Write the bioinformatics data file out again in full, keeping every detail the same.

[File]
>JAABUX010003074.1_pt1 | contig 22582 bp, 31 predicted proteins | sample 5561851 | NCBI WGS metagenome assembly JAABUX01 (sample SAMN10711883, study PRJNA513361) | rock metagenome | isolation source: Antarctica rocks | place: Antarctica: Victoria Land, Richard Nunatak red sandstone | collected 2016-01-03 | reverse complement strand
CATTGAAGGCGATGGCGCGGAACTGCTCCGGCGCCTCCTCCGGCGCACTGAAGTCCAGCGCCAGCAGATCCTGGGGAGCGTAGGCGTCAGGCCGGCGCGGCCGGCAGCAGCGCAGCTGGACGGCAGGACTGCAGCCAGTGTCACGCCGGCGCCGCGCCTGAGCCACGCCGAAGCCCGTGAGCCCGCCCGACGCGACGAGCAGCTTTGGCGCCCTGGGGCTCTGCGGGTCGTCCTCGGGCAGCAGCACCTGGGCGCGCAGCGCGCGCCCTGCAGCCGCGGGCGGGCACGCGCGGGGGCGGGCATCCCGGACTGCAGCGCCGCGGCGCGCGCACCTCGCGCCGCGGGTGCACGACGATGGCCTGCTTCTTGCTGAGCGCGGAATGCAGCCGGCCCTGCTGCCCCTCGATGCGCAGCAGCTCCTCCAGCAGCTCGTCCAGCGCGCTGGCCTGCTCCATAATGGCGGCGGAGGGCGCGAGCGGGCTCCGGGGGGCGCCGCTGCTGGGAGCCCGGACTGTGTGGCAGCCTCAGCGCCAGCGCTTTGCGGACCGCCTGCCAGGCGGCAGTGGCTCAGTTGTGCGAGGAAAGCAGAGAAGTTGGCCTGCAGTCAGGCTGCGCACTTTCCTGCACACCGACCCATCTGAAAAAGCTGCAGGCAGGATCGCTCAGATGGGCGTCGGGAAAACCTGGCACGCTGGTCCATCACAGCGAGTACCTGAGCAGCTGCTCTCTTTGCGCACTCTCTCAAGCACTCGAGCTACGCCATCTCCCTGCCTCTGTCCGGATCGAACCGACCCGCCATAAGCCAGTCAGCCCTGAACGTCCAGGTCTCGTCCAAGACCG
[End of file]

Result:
>JAABUX010003074.1_pt1 | contig 22582 bp, 31 predicted proteins | sample 5561851 | NCBI WGS metagenome assembly JAABUX01 (sample SAMN10711883, study PRJNA513361) | rock metagenome | isolation source: Antarctica rocks | place: Antarctica: Victoria Land, Richard Nunatak red sandstone | collected 2016-01-03 | reverse complement strand
CATTGAAGGCGATGGCGCGGAACTGCTCCGGCGCCTCCTCCGGCGCACTGAAGTCCAGCGCCAGCAGATCCTGGGGAGCGTAGGCGTCAGGCCGGCGCGGCCGGCAGCAGCGCAGCTGGACGGCAGGACTGCAGCCAGTGTCACGCCGGCGCCGCGCCTGAGCCACGCCGAAGCCCGTGAGCCCGCCCGACGCGACGAGCAGCTTTGGCGCCCTGGGGCTCTGCGGGTCGTCCTCGGGCAGCAGCACCTGGGCGCGCAGCGCGCGCCCTGCAGCCGCGGGCGGGCACGCGCGGGGGCGGGCATCCCGGACTGCAGCGCCGCGGCGCGCGCACCTCGCGCCGCGGGTGCACGACGATGGCCTGCTTCTTGCTGAGCGCGGAATGCAGCCGGCCCTGCTGCCCCTCGATGCGCAGCAGCTCCTCCAGCAGCTCGTCCAGCGCGCTGGCCTGCTCCATAATGGCGGCGGAGGGCGCGAGCGGGCTCCGGGGGGCGCCGCTGCTGGGAGCCCGGACTGTGTGGCAGCCTCAGCGCCAGCGCTTTGCGGACCGCCTGCCAGGCGGCAGTGGCTCAGTTGTGCGAGGAAAGCAGAGAAGTTGGCCTGCAGTCAGGCTGCGCACTTTCCTGCACACCGACCCATCTGAAAAAGCTGCAGGCAGGATCGCTCAGATGGGCGTCGGGAAAACCTGGCACGCTGGTCCATCACAGCGAGTACCTGAGCAGCTGCTCTCTTTGCGCACTCTCTCAAGCACTCGAGCTACGCCATCTCCCTGCCTCTGTCCGGATCGAACCGACCCGCCATAAGCCAGTCAGCCCTGAACGTCCAGGTCTCGTCCAAGACCG